Class: Chondrichthyes

The class Chondrichthyes includes cartilaginous fish. These fish have skeletons made of cartilage, a flexible material that is lighter and less rigid than bone. This class includes sharks, rays, and skates. Cartilaginous fish also have skin covered in tiny tooth-like structures called dermal denticles, which help reduce drag while swimming.

“Chondrichthyes, with their cartilaginous skeletons and unique adaptations, showcase the remarkable diversity and specialization of marine life.” – Dr. Megan Harris, Marine Biologist.

Order: Lamniformes

The order Lamniformes includes mackerel sharks. These sharks are typically large and fast-swimming. They have two dorsal fins, an anal fin, five gill slits, and eyes without nictitating membranes (a transparent third eyelid). Mackerel sharks are found in oceans around the world and are known for their predatory behavior.

“Lamniformes are among the ocean’s top predators, with adaptations that make them exceptionally efficient hunters, from their powerful bodies to their acute senses.” – Dr. John Lewis, Shark Expert.

Family: Lamnidae

The family Lamnidae, also known as the mackerel shark family, includes some of the most well-known sharks, such as the great white shark, the shortfin mako shark, and the salmon shark. Members of this family are characterized by their large size, streamlined bodies, and powerful swimming abilities.

“The family Lamnidae contains some of the most formidable predators in the ocean, including the iconic great white shark, which plays a crucial role in marine ecosystems.” – Dr. Rebecca Turner, Ichthyologist.

Genus: Carcharodon

The genus Carcharodon includes only one living species, the great white shark. This genus is known for its large, triangular teeth with serrated edges, which are perfect for cutting through flesh. The name “Carcharodon” comes from the Greek words “karcharos,” meaning sharp or jagged, and “odous,” meaning tooth.

“Carcharodon is a genus that captures the essence of predatory efficiency, with its members’ teeth being perfectly adapted for seizing and dismembering prey.” – Dr. Steven White, Marine Biologist.

Species: Carcharodon carcharias

The species Carcharodon carcharias is the great white shark. This species is known for its size, strength, and sharp teeth. Great white sharks can grow up to 20 feet long and weigh as much as 5,000 pounds. They are apex predators, meaning they are at the top of the food chain and have no natural predators.

“The great white shark, Carcharodon carcharias, is an apex predator whose presence is vital for maintaining the health and balance of marine ecosystems.” – Dr. Lisa Moore, Shark Conservationist.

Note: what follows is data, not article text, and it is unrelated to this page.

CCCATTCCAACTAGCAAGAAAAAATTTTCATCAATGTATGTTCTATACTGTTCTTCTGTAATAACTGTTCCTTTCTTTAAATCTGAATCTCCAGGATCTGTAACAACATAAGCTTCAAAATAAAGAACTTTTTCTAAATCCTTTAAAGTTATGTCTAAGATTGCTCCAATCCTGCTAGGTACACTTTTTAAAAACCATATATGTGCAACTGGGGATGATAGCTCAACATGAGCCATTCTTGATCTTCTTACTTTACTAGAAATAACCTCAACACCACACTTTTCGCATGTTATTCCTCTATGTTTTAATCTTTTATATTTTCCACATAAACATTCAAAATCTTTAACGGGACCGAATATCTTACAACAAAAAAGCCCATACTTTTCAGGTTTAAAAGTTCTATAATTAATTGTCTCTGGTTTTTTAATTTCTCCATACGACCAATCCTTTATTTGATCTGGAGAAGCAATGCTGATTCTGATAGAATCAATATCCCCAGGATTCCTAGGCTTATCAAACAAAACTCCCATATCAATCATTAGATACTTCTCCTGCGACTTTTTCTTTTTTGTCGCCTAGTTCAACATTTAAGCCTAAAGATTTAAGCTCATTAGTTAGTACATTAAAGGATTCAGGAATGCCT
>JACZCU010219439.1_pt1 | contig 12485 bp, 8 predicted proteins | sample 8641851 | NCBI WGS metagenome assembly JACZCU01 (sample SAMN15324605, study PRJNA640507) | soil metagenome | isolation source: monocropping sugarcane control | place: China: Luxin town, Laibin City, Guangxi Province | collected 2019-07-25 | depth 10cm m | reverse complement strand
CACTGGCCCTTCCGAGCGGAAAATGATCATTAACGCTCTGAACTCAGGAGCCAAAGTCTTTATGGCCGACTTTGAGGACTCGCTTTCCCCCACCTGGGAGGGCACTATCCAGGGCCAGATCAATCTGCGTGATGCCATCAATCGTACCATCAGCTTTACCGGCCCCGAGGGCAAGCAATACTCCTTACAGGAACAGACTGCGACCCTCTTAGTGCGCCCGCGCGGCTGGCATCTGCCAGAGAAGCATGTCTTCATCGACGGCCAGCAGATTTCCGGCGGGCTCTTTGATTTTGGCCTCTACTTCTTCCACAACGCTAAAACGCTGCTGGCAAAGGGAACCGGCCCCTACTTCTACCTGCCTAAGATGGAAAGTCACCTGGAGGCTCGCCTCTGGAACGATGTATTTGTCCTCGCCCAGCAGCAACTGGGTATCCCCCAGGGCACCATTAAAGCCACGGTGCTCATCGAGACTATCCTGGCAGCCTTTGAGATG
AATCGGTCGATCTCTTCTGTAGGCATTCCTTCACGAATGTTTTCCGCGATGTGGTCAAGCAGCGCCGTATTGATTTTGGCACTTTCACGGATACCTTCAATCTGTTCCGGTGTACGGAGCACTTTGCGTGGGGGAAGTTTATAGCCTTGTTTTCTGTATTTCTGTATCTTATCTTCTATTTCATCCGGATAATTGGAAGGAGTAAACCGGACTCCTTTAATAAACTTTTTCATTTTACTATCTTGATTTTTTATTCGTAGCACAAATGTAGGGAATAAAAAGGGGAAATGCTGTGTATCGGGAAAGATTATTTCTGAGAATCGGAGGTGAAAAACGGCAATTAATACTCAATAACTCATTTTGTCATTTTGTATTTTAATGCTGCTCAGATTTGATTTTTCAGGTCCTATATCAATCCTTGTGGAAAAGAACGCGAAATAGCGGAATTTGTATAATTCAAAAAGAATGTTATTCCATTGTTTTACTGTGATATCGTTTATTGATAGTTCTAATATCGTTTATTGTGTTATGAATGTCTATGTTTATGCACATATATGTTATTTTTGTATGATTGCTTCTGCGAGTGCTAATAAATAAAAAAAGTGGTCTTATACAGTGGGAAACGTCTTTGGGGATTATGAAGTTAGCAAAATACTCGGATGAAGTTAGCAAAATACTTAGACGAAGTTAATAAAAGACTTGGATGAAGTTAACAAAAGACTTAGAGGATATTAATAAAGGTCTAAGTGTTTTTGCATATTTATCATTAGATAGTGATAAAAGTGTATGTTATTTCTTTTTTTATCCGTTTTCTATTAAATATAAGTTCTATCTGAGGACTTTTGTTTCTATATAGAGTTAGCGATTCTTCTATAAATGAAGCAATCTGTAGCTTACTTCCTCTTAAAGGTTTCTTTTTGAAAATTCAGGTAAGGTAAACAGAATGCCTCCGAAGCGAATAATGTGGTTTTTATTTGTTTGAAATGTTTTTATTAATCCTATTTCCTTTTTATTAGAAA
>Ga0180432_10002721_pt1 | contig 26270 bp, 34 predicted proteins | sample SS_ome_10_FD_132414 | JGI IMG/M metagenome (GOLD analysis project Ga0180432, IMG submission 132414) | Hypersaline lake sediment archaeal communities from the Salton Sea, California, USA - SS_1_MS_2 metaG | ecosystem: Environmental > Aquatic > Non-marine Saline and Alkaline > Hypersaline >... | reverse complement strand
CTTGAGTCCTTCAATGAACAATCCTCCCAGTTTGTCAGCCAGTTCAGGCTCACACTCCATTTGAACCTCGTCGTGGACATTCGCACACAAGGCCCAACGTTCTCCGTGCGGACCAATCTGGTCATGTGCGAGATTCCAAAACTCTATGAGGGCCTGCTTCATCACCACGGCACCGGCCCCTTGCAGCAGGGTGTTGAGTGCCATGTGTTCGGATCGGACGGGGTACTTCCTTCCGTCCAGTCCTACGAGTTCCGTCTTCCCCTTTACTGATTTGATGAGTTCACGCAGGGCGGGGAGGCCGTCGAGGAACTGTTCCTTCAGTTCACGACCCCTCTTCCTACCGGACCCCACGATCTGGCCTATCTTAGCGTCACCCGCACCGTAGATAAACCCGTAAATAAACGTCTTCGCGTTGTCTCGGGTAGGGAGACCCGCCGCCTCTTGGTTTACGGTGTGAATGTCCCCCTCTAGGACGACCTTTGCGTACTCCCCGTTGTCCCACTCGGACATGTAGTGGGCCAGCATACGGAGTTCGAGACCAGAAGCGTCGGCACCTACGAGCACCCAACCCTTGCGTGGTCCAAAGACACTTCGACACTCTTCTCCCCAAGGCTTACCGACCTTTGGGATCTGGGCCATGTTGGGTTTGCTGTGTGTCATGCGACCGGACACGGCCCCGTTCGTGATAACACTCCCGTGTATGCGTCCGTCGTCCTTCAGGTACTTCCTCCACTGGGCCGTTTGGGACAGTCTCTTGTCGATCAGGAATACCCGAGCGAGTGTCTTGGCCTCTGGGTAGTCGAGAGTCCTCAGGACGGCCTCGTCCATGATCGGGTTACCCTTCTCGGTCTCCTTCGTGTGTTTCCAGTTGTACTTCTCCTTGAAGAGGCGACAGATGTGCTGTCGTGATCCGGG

Understanding the Great White Shark’s Classification

Understanding the classification of the great white shark helps scientists learn more about its biology and evolution. By studying how great white sharks are related to other animals, scientists can gain insights into their behavior, diet, and habitat. This knowledge can also help with conservation efforts, as scientists work to protect these magnificent creatures from threats such as overfishing and habitat destruction.

great white shark classification


The great white shark is a fascinating and powerful predator that has been classified using a scientific system that helps us understand its place in the animal kingdom. By learning about the different classification levels, from kingdom to species, we can gain a deeper appreciation for these incredible animals. The classification system not only helps scientists communicate about great white sharks but also allows us to study their evolution and relationships with other species. By understanding the classification of great white sharks, we can better appreciate their role in the ocean ecosystem and the importance of protecting them for future generations.

Key Terms

  • Classification: The process of grouping organisms based on shared characteristics.
  • Kingdom: The highest level of classification, which includes all living things.
  • Phylum: The level of classification below kingdom, which includes animals with a backbone.
  • Class: The level of classification below phylum, which includes cartilaginous fish.
  • Order: The level of classification below class, which includes mackerel sharks.
  • Family: The level of classification below order, which includes large, fast-swimming sharks.
  • Genus: The level of classification below family, which includes the great white shark.
  • Species: The most specific level of classification, which includes the great white shark.

Further Reading

To learn more about the great white shark and its classification, check out these resources:

  • “Sharks: A Visual Guide” by Marc Dando
  • “The Biology of Sharks and Rays” by A. Peter Klimley
  • “Great White Shark: Myth and Reality” by Dr. Gregory Skomal

These books provide more detailed information about the biology, behavior, and conservation of great white sharks, as well as other species of sharks and rays.